Ansbach marksmanship team captain Alexander Pohlman sights in during the test shots for the prone position before the scoring period commences during the DODEA-Europe marksmanship competition at Vilseck High School on Dec. 9, 2023.

Ansbach marksmanship team captain Alexander Pohlman sights in during the test shots for the prone position before the scoring period commences during the DODEA-Europe marksmanship competition at Vilseck High School on Dec. 9, 2023. (Michael Slavin/Stars and Stripes)

Ansbach marksmanship coach Christopher Buchanan noticed something special when Alexander Pohlman joined the team his freshman year.

Sure, it’s easy to say that now, as Stars and Stripes’ 2023-2024 marksmanship Athlete of the Year has won back-to-back DODEA European individual titles. But the Cougar coach said the close shot groups Pohlman had during his first times on the range showed great promise.

“His determination and his hard work every day, you’re like, ‘Oh, this guy is going to be good if he sticks with it,’” Buchanan said. “Here we are four years later, and he’s great.”

That description isn’t an exaggeration.

Pohlman has played a key role in the Ansbach program’s surge over the past couple of seasons, including its first team title in 2022-2023 and a runner-up finish in 2023-2024 to another first-time champion Kaiserslautern. The Cougars missed out on defending that 2022-2023 crown by nine points, 2,270-2,261.

Pohlman, meanwhile, accomplished the repeat by two points, 578-576 over Raider sharpshooter Katelynn McEntee. The senior put together the performance at home and didn’t have to win by bull’s-eye tiebreaker like he did over former teammate Kalea Russell. (If Pohlman and McEntee had tied on points, he still would have won 35-25.)

The senior ace averaged 286.2 points over five regular-season contests. His best positions were kneeling and prone, in which he scored 98 and 98.6 points per contest, respectively, and he posted a 90.2 average in the standing position.

Pohlman also totaled 116 bull’s-eyes.

Not bad for a guy who hadn’t known about marksmanship prior to moving to Ansbach the summer before his freshman year.

“It could be fun, it could be not,” Pohlman said of joining the team upon his arrival in Ansbach. “I was a manager for a little bit, and I was like, ‘Hey, this looks super fun.’ So, I ended up joining the full team, and it’s been fun for the last four years.”

It wasn’t fun all the time, though.

Coming out of the winter break this campaign, Pohlman suffered a dip in form that was inexplicable to him at the time. He finished sixth on Jan. 6 at Vilseck with a 280 – not a score to scoff at but one below his standard. His kneeling (95) and prone (98) scores weren’t too far off, but his standing shooting was off at 87, as well as his bull’s-eye number at 11.

Later, it became clear why he struggled. Pohlman experienced a growth spurt, meaning his uniform and other equipment were too small. Combined with using a heavier rifle to free up the lighter Feinwerkbau 800 for his younger teammates, Pohlman needed to adjust to return to his usual self.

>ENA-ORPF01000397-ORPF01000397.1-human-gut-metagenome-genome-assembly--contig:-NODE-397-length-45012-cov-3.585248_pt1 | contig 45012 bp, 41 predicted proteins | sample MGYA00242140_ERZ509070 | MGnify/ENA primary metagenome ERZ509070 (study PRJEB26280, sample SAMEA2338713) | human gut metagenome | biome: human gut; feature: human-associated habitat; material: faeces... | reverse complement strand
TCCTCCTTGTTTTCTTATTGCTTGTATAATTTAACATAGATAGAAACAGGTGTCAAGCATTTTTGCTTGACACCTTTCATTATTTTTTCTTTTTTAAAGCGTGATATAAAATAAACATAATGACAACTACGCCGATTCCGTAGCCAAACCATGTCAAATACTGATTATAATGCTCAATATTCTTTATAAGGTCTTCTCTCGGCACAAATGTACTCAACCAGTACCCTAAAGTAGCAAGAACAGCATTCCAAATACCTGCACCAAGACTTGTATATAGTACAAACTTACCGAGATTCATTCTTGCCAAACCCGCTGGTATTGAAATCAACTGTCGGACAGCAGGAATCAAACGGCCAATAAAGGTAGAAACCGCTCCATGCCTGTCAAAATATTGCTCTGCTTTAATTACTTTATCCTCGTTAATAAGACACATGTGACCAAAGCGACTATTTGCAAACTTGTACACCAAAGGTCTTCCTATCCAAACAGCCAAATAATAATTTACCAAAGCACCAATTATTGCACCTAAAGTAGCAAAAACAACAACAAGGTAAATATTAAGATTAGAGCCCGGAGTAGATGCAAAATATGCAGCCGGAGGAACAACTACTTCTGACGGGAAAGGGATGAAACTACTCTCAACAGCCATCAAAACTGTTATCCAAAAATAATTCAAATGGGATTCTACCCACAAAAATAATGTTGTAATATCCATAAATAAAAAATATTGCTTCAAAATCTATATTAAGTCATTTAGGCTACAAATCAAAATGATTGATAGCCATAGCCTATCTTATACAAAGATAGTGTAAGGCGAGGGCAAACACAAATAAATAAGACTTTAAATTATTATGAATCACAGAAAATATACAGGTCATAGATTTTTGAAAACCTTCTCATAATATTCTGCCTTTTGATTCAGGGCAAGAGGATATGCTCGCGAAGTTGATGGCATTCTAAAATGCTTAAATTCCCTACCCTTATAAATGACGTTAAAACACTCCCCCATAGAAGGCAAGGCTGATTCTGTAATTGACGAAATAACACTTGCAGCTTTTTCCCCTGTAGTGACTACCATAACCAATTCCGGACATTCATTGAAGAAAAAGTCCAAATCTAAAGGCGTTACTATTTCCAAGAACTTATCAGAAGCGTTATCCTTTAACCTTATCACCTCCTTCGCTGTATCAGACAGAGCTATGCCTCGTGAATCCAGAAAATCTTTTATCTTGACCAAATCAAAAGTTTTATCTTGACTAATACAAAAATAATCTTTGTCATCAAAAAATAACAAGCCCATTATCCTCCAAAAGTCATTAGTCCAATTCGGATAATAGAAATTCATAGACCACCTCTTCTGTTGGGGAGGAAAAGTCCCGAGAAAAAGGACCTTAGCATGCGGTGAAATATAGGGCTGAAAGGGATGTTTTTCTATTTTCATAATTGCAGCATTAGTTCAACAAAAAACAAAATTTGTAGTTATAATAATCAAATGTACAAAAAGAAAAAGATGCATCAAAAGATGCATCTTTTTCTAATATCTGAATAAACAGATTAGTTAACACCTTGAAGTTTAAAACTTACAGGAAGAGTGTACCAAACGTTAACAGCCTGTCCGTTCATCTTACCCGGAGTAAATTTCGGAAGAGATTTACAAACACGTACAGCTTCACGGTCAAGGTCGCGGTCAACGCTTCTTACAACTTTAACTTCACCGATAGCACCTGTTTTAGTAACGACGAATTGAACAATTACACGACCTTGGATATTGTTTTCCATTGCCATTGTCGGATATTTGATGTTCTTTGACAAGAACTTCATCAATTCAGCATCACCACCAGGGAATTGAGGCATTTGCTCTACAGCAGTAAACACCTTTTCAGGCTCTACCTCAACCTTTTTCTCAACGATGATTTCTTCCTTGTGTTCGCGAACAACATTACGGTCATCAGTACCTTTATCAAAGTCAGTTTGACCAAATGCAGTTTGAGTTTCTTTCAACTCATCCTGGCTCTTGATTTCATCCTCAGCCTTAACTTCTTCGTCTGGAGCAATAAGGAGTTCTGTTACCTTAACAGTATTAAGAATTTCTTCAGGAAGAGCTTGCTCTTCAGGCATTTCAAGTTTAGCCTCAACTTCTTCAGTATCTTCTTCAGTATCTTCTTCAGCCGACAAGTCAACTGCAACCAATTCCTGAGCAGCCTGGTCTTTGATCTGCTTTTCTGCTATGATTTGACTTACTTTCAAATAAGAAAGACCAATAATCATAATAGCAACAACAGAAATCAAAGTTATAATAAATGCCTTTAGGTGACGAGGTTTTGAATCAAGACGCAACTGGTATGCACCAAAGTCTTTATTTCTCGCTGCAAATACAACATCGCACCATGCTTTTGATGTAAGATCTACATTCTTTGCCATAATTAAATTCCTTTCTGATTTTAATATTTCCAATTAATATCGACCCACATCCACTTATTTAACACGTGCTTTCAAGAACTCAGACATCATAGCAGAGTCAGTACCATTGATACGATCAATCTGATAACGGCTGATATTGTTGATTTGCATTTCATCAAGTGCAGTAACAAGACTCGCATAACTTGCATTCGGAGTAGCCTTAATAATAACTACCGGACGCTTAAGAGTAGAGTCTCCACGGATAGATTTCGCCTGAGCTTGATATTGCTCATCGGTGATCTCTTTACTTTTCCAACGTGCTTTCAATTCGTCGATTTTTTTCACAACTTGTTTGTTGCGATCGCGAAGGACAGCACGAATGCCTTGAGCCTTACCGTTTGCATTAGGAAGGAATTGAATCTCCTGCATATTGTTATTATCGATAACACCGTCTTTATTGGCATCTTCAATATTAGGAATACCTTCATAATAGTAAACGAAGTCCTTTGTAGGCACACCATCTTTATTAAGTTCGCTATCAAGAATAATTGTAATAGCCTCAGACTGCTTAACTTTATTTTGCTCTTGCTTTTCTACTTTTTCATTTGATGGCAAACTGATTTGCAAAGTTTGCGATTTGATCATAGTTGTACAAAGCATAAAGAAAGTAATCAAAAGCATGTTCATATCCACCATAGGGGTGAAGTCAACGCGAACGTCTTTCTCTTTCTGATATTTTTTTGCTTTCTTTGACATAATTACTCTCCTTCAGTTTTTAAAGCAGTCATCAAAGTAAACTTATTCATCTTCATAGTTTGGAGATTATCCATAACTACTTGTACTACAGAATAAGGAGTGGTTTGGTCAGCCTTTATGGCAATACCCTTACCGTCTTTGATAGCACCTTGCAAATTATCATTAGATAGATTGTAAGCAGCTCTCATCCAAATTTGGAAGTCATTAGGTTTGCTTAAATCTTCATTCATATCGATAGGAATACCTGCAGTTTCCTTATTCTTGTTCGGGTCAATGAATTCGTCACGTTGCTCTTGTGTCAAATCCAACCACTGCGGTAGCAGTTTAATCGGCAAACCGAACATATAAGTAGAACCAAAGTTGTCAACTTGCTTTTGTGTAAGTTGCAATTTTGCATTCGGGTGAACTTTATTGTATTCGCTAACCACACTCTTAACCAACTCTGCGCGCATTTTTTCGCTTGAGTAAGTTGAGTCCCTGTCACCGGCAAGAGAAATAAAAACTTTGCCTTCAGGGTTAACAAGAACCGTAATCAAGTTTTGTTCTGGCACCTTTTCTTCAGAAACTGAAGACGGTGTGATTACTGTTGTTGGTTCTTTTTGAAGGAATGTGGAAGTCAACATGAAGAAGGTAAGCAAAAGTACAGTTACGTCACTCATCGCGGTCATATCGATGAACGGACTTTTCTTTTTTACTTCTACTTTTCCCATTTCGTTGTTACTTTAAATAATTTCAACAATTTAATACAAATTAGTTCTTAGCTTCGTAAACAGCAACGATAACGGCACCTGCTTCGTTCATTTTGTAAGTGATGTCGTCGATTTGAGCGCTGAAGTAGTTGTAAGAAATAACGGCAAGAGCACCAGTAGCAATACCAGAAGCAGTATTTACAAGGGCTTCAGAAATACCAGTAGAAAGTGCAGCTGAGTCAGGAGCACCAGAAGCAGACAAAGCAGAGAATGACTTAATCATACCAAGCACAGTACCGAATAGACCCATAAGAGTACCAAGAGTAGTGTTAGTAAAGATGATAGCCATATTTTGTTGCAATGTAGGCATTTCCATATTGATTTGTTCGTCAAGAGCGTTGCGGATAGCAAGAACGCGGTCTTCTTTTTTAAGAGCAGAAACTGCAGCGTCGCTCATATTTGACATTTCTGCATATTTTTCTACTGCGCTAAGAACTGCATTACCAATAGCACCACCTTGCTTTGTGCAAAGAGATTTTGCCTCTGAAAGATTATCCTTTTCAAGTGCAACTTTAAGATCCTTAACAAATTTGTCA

“He had to overcome it,” Buchanan said. “And that’s the making of a good athlete: They’re faced with a challenge, and they can come up with a solution, fix it, still believe in themselves and come out on top.”

Following the downturn, Pohlman bounced back in a major way. And he’s carried over that form outside the DODEA season.

The senior and his Cougar teammates returned to Camp Perry, Ohio, on Feb. 15-17 for the JROTC Service Championships. The Cougars won the Army competition at Camp Perry while finishing fourth across the nation with a 4,596-point performance. The Cougars finished 50 points behind winner Fountain Fort Carson High School, Colo.

As an individual, Pohlman took runner-up at Camp Perry after Piper Wentland of Concordia Lutheran High School in Indiana, 1,287.7-1,269.6, while finishing eighth in the Army nationwide. This came almost a year after finishing fourth at the same stage to shooters who have trained at Junior Olympic camps and competed at Junior Olympic levels.

These performances have raised Pohlman’s expectations.

“Ending up in second behind someone who was there last year, still that Olympic-trained athlete, it was pretty cool,” he said. “I hold myself to that high standard now.”

Pohlman and the Cougars still get to shoot at the All-Service Championships once again at Camp Perry on March 21-23. For Pohlman, it’s a chance to get some looks from college coaches, after talking to the West Point mentor last year.

Shooting in college is something he wants to do, but he realizes it’s late in the game. Still, he said he believes he can be an asset to any program.

“I wasn’t aware of a lot of these things until this year,” Pohlman said. “I’m kind of behind everybody else. I feel like my skill can make up for all that and still end up on a team with some certainty.”

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Matt is a sports reporter for Stars and Stripes based in Kaiserslautern, Germany. A son of two career Air Force aircraft maintenance technicians, he previously worked at newspapers in northeast Ohio for 10 years and is a graduate of Ohio University’s E.W. Scripps School of Journalism.

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